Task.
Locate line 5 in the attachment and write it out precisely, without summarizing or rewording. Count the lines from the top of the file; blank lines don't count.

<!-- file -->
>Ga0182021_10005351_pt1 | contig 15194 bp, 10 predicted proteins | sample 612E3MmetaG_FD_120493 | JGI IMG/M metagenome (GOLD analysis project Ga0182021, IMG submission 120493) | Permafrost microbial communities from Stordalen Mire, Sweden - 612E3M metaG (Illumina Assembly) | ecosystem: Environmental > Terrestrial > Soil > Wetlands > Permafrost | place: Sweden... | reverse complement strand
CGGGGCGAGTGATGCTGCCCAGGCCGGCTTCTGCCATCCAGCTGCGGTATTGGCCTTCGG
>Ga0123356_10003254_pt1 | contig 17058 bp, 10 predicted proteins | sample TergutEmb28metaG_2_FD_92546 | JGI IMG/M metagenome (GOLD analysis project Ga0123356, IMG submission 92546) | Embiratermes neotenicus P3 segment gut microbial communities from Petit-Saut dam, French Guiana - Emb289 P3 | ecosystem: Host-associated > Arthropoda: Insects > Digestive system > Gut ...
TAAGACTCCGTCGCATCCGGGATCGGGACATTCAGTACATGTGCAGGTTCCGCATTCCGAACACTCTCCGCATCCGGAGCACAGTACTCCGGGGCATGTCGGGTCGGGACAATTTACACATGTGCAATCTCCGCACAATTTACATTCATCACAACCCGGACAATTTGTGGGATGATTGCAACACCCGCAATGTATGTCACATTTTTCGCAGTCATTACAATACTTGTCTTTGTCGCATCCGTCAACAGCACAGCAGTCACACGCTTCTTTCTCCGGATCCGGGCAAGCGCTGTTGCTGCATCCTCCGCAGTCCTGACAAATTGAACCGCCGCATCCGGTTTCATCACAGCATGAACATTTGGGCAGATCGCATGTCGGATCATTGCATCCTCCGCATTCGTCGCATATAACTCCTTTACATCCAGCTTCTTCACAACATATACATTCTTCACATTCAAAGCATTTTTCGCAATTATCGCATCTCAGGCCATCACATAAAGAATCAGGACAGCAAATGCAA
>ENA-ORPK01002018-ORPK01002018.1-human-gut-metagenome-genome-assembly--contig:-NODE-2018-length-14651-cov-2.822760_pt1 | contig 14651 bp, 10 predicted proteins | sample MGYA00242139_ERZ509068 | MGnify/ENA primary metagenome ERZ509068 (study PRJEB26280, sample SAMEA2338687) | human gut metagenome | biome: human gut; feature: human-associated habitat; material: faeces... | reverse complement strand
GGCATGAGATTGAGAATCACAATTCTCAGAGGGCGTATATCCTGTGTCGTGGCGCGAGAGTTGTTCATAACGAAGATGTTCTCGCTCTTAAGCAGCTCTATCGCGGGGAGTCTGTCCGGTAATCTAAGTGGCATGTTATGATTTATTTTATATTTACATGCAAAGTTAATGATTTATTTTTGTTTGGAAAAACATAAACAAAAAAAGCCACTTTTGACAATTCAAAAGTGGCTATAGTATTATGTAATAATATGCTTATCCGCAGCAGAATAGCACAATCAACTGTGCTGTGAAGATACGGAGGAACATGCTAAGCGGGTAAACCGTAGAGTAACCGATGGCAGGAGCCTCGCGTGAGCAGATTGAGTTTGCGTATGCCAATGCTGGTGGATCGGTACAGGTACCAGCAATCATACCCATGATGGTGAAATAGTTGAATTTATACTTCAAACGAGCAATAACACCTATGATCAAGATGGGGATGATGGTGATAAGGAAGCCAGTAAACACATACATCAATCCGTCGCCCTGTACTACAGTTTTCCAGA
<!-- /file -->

>ENA-ORPK01002018-ORPK01002018.1-human-gut-metagenome-genome-assembly--contig:-NODE-2018-length-14651-cov-2.822760_pt1 | contig 14651 bp, 10 predicted proteins | sample MGYA00242139_ERZ509068 | MGnify/ENA primary metagenome ERZ509068 (study PRJEB26280, sample SAMEA2338687) | human gut metagenome | biome: human gut; feature: human-associated habitat; material: faeces... | reverse complement strand